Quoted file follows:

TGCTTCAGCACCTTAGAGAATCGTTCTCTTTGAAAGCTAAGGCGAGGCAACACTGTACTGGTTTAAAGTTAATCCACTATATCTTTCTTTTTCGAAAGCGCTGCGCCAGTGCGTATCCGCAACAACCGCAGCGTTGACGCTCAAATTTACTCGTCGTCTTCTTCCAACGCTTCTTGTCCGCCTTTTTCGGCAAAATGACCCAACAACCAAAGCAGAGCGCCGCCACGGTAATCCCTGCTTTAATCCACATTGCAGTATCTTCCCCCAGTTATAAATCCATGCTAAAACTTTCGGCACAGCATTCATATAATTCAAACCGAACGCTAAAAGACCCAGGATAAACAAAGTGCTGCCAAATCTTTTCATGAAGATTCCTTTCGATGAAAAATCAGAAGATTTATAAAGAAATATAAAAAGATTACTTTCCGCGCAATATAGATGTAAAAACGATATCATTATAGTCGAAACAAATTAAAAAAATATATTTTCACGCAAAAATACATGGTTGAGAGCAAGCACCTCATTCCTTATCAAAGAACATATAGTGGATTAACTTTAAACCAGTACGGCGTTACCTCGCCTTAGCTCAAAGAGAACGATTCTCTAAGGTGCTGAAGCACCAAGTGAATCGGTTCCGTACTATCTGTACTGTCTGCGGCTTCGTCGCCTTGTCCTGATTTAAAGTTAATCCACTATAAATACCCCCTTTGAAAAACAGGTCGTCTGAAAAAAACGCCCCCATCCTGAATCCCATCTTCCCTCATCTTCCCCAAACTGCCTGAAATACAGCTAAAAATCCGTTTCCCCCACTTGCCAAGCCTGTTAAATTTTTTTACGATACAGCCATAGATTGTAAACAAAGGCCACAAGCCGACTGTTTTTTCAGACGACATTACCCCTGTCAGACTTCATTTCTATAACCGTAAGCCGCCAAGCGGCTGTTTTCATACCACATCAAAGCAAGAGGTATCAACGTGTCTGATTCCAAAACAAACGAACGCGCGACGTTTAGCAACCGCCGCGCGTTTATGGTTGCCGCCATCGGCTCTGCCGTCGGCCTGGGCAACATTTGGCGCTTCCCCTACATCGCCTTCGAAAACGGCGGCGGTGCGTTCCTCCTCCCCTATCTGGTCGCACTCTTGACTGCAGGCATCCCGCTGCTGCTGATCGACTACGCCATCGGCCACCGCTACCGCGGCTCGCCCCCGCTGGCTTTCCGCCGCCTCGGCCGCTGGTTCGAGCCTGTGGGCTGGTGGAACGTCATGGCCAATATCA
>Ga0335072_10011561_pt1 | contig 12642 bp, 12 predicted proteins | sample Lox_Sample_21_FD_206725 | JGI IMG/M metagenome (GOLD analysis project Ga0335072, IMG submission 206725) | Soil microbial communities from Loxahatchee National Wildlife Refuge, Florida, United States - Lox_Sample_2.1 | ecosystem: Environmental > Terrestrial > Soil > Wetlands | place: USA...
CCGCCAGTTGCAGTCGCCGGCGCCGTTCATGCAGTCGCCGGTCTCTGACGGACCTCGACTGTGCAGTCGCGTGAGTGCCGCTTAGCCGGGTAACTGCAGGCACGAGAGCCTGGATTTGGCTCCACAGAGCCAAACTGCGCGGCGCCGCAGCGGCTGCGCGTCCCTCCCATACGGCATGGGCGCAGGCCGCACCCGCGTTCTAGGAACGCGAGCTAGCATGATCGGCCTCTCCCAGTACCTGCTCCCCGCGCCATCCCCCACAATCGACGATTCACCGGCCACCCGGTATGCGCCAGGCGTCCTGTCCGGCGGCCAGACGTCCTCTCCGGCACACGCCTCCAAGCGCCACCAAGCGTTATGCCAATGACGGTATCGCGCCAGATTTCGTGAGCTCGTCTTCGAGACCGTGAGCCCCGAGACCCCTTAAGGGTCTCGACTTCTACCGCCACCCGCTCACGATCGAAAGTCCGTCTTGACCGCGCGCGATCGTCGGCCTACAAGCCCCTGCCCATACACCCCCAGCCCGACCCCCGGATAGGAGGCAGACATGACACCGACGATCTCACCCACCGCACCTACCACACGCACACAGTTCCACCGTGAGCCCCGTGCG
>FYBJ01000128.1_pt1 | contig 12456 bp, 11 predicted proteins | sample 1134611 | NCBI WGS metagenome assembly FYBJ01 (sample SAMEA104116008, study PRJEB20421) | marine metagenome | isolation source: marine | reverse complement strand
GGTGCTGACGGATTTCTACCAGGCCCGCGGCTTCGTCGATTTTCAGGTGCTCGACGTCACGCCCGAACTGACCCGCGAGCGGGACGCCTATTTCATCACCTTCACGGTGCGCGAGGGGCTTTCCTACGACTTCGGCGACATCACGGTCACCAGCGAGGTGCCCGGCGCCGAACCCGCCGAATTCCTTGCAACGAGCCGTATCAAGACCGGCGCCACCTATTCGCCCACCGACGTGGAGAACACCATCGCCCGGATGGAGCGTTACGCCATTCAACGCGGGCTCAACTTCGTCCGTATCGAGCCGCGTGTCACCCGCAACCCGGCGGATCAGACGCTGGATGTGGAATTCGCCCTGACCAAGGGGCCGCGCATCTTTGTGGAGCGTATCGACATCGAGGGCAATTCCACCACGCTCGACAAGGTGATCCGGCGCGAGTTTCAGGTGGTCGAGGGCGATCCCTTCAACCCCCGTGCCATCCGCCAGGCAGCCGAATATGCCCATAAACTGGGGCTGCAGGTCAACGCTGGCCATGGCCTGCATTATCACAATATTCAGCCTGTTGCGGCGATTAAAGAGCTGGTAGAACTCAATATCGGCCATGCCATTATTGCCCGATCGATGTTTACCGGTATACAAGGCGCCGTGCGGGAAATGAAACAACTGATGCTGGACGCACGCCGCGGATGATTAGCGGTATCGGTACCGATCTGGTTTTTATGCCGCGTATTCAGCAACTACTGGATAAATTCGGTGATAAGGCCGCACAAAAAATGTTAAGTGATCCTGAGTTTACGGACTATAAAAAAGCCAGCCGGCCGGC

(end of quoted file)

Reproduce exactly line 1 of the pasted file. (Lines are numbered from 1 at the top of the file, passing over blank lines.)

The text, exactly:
TGCTTCAGCACCTTAGAGAATCGTTCTCTTTGAAAGCTAAGGCGAGGCAACACTGTACTGGTTTAAAGTTAATCCACTATATCTTTCTTTTTCGAAAGCGCTGCGCCAGTGCGTATCCGCAACAACCGCAGCGTTGACGCTCAAATTTACTCGTCGTCTTCTTCCAACGCTTCTTGTCCGCCTTTTTCGGCAAAATGACCCAACAACCAAAGCAGAGCGCCGCCACGGTAATCCCTGCTTTAATCCACATTGCAGTATCTTCCCCCAGTTATAAATCCATGCTAAAACTTTCGGCACAGCATTCATATAATTCAAACCGAACGCTAAAAGACCCAGGATAAACAAAGTGCTGCCAAATCTTTTCATGAAGATTCCTTTCGATGAAAAATCAGAAGATTTATAAAGAAATATAAAAAGATTACTTTCCGCGCAATATAGATGTAAAAACGATATCATTATAGTCGAAACAAATTAAAAAAATATATTTTCACGCAAAAATACATGGTTGAGAGCAAGCACCTCATTCCTTATCAAAGAACATATAGTGGATTAACTTTAAACCAGTACGGCGTTACCTCGCCTTAGCTCAAAGAGAACGATTCTCTAAGGTGCTGAAGCACCAAGTGAATCGGTTCCGTACTATCTGTACTGTCTGCGGCTTCGTCGCCTTGTCCTGATTTAAAGTTAATCCACTATAAATACCCCCTTTGAAAAACAGGTCGTCTGAAAAAAACGCCCCCATCCTGAATCCCATCTTCCCTCATCTTCCCCAAACTGCCTGAAATACAGCTAAAAATCCGTTTCCCCCACTTGCCAAGCCTGTTAAATTTTTTTACGATACAGCCATAGATTGTAAACAAAGGCCACAAGCCGACTGTTTTTTCAGACGACATTACCCCTGTCAGACTTCATTTCTATAACCGTAAGCCGCCAAGCGGCTGTTTTCATACCACATCAAAGCAAGAGGTATCAACGTGTCTGATTCCAAAACAAACGAACGCGCGACGTTTAGCAACCGCCGCGCGTTTATGGTTGCCGCCATCGGCTCTGCCGTCGGCCTGGGCAACATTTGGCGCTTCCCCTACATCGCCTTCGAAAACGGCGGCGGTGCGTTCCTCCTCCCCTATCTGGTCGCACTCTTGACTGCAGGCATCCCGCTGCTGCTGATCGACTACGCCATCGGCCACCGCTACCGCGGCTCGCCCCCGCTGGCTTTCCGCCGCCTCGGCCGCTGGTTCGAGCCTGTGGGCTGGTGGAACGTCATGGCCAATATCA